Erdogan's policies push Turkish Jews to emigrate - analyst

Ties between Turkey and Israel will persist, despite the policies of Turkish President Recep Tayyip Erdoğan, said Dr. Aykan Erdemir, a former Turkish parliamentarian and senior director of the Turkey Program at the Foundation for the Defense of Democracies (FDD).

Erdemir made the remarks during a conference Thursday by the Anti-Defamation League (ADL) in partnership with FDD titled "From Pastor Andrew Brunson to Osman Kavala: Rethinking Prisoners of Conscience in Turkey and Beyond." The conference was aimed at drawing attention to the plight of Turkish political prisoners including philanthropist Osman Kavala and American pastor Andrew Brunson.

Erdemir highlighted that Turkey was the first Muslim majority nation to recognise Israel in 1949 and the two once had very close political relations. Ties strained progressively in the last decade, something Erdemir attributes to the policies of the Erdogan government in Ankara. 

Turkey-Israel relations deteriorated sharply in 2010 following Israel’s violent raid on the Turkish aid ship Mavi Marmara, in which 10 people were killed. The incident dealt a serious blow to their bilateral ties, leading to the recalling of diplomatic envoys on both sides. Moreover, Erdoğan has in recent years has dialled up his criticism of the Israeli government.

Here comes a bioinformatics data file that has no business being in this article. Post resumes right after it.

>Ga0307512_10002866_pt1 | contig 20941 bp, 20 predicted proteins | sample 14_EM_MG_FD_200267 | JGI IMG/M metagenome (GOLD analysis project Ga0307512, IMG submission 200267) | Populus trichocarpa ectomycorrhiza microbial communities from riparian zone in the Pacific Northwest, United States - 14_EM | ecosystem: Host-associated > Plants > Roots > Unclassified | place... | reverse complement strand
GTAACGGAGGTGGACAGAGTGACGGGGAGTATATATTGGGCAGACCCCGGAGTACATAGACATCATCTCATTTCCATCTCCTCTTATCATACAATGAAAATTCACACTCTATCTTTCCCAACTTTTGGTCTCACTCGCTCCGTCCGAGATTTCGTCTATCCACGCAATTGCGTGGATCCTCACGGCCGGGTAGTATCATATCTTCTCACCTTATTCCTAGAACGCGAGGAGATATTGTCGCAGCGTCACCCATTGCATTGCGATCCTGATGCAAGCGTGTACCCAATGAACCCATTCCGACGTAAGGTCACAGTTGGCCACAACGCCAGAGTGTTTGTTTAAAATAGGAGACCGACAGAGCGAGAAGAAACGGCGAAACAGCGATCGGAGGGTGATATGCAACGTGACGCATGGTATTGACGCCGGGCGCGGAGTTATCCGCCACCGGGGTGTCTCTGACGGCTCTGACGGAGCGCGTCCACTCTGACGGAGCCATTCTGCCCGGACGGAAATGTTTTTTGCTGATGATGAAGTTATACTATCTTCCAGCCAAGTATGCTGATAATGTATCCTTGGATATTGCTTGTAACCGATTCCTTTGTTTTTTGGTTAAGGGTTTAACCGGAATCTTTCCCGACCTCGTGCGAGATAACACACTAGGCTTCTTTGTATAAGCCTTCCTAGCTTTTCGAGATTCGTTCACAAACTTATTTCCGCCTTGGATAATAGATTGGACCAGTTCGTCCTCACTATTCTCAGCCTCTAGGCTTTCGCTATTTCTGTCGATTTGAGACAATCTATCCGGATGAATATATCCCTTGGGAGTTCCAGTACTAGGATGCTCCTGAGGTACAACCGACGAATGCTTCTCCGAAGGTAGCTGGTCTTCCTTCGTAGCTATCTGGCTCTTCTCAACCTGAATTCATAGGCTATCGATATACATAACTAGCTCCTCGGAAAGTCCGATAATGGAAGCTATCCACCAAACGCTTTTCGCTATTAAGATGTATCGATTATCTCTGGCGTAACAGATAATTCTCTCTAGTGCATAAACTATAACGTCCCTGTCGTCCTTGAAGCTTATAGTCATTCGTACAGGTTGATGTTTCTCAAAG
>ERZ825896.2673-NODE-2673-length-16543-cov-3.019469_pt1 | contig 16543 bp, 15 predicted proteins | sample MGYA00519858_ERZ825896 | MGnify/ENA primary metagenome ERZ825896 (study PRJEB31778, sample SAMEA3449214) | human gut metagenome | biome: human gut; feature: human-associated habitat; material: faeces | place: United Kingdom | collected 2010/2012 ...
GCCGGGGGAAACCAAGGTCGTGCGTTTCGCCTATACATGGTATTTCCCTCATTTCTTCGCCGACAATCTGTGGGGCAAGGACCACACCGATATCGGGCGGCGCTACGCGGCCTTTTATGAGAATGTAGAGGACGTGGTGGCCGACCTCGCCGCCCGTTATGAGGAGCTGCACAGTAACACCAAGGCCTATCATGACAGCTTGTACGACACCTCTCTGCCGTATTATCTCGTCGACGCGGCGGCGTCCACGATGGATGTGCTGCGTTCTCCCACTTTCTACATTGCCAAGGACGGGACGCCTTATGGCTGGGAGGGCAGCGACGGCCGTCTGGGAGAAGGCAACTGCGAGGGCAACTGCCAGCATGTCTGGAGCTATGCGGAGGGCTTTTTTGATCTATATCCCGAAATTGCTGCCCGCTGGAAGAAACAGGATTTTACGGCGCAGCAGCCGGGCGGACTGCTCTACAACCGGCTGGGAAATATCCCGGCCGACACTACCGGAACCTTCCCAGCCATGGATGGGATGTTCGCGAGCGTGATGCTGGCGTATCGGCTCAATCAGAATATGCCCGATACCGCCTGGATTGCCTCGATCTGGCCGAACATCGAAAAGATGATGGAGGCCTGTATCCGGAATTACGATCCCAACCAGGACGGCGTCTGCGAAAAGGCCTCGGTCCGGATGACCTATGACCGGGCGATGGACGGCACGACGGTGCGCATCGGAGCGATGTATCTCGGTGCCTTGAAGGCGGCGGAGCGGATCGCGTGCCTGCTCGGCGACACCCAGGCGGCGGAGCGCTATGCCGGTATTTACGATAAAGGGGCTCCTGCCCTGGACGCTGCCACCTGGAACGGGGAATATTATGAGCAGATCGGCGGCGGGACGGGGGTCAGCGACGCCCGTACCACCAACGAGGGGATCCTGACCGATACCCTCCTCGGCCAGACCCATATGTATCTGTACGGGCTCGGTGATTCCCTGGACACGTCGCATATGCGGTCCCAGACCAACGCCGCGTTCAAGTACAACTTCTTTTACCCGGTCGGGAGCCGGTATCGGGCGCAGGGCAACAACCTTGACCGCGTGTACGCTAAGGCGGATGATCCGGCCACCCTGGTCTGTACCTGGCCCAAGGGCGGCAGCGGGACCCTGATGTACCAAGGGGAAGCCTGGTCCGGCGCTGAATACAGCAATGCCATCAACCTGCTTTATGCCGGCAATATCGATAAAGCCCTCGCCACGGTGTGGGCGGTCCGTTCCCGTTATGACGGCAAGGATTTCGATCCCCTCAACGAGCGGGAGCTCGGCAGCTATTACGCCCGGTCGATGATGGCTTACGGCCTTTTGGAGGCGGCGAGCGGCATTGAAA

Despite being hopeful for Turkey-Israel relations, Erdemir said the damage has been done to young Turkish Jews who he says are looking to emigrate from Turkey. The reasons include systematic discrimination and anti-Jewish prejudice.

"The greater risk happens to Turkey's indigenous Jewish community. We see an alarming exodus especially of Turkey's younger Jewish individuals as they seek better opportunities for education and their career abroad." said Erdemir.